Every time there is a pullback, it seems as if I receive multiple requests for an updated version of the table below. With the S&P 500 index reeling and still trying to find a bottom, this looks like a good time to put the current pullback in the context of the 27 most significant peak-to-trough declines from new highs since the SPX bottomed in March 2009.
Note that the current 6.4% decline from the September 19th high of 2019 is roughly average in terms of duration, but makes it the second largest pullback in percentage terms since 2012, just eclipsing the January-February 2014 pullback, when emerging markets (EEM) and Crimea were weighing heavily on the minds of investors.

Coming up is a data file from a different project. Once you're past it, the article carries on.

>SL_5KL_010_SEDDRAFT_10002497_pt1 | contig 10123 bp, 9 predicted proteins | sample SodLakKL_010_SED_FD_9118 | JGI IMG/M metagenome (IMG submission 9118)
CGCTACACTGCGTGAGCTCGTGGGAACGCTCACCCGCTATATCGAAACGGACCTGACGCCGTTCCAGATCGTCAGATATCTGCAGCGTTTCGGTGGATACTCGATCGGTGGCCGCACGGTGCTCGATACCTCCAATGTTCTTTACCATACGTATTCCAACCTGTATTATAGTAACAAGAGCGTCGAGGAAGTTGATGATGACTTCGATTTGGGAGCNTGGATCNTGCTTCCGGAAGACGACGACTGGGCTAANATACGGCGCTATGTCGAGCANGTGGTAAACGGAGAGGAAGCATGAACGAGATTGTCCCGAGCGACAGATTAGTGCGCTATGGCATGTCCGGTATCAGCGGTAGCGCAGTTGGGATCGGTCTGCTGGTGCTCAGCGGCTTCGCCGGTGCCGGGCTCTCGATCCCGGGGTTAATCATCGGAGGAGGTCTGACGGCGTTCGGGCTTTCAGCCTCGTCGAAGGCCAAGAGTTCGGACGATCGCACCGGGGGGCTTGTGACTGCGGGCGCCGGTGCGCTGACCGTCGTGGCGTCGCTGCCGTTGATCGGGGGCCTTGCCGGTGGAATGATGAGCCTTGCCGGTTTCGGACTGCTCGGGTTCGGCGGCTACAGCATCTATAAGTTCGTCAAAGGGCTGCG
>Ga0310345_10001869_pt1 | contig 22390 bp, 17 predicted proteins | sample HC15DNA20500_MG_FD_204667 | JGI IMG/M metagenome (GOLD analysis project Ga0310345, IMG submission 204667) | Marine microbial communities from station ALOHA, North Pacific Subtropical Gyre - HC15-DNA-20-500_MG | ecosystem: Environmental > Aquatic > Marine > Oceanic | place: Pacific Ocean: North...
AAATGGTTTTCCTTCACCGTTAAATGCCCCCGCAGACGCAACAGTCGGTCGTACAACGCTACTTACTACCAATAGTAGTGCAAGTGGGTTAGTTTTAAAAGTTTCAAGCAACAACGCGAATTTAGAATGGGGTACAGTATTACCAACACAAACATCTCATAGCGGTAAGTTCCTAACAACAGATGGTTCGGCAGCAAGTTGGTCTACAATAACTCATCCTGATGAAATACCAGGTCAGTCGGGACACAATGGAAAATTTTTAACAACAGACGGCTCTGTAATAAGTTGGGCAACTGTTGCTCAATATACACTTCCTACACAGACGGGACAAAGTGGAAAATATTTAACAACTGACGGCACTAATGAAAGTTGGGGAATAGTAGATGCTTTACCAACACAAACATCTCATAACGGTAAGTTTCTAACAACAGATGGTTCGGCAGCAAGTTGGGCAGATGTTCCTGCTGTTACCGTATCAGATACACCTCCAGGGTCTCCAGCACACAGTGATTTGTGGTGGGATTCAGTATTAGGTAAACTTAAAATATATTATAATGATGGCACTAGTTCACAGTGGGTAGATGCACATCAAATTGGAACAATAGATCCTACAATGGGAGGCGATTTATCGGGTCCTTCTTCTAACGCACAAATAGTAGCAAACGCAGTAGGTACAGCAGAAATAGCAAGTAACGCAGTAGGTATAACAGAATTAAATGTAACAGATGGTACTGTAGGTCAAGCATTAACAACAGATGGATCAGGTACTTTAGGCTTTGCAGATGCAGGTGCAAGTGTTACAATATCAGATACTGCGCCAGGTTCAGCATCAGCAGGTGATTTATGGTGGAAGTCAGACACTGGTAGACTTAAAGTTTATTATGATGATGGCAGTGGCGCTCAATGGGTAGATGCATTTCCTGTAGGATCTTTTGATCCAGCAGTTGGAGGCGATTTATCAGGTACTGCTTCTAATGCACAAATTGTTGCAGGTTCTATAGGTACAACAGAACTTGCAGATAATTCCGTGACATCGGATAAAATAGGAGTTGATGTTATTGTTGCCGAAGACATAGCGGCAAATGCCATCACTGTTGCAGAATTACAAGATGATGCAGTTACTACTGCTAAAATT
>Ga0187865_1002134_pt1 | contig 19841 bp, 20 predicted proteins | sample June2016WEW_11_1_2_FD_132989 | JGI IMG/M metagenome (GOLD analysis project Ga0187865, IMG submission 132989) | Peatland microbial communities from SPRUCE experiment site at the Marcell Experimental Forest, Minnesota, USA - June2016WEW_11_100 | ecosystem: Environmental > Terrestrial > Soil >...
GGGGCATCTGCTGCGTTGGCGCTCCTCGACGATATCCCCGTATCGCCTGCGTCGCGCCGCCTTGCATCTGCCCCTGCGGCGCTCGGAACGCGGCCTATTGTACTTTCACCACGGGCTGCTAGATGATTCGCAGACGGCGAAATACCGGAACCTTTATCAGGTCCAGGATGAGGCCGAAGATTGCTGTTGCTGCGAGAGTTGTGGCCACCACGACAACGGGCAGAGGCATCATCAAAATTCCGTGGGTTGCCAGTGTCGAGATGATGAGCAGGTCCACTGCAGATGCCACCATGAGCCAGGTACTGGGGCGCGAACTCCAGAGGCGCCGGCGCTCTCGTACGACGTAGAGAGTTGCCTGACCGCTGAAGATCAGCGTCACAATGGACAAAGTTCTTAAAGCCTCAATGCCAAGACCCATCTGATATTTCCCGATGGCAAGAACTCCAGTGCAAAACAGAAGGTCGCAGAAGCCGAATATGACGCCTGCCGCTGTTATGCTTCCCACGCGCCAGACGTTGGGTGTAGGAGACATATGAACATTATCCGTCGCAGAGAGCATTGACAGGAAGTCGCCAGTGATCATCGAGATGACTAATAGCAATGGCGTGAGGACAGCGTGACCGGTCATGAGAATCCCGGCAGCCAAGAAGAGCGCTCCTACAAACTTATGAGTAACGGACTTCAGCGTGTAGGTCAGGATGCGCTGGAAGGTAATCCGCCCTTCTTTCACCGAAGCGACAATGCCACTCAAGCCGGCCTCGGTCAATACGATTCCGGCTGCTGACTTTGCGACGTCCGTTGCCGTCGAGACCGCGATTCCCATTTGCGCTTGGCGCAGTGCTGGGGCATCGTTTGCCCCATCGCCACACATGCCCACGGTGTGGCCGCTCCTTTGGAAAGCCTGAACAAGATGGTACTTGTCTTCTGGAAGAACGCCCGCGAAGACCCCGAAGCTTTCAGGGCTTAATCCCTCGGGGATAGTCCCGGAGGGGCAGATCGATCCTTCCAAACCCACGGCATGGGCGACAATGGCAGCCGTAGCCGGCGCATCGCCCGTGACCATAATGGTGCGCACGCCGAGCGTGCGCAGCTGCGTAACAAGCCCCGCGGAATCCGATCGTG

Keep in mind that as ugly has things have been in the SPX, the Russell 2000 small cap index (RUT) is down 13.8% since topping out in early July, while the NASDAQ composite index is down 8.5% since its mid-September top. Of course, some sectors have been hit even harder, with oil and gas exploration and production (XOP) down 33.3% from its 2014 high. Semiconductors (SMH) have declined 14.4% from their 2014 high, yet that high was established less than a month ago.
There is never an easy answer to the question of whether this has been enough pain to warrant a bottom, but after the events of the past week, all sorts of extreme scenarios now seem much more plausible.
[source(s): Yahoo, VIX and More]
- The Correction As Seen in the VIX ETP Landscape
- A Very Middling Pullback, So Far
- Four Years of SPX Pullbacks in One Plot
- Chart of the Week: SPX and NDX
- Banks, Large Cap Tech and Leadership
- Chart of the Week: The Resurgent NASDAQ-100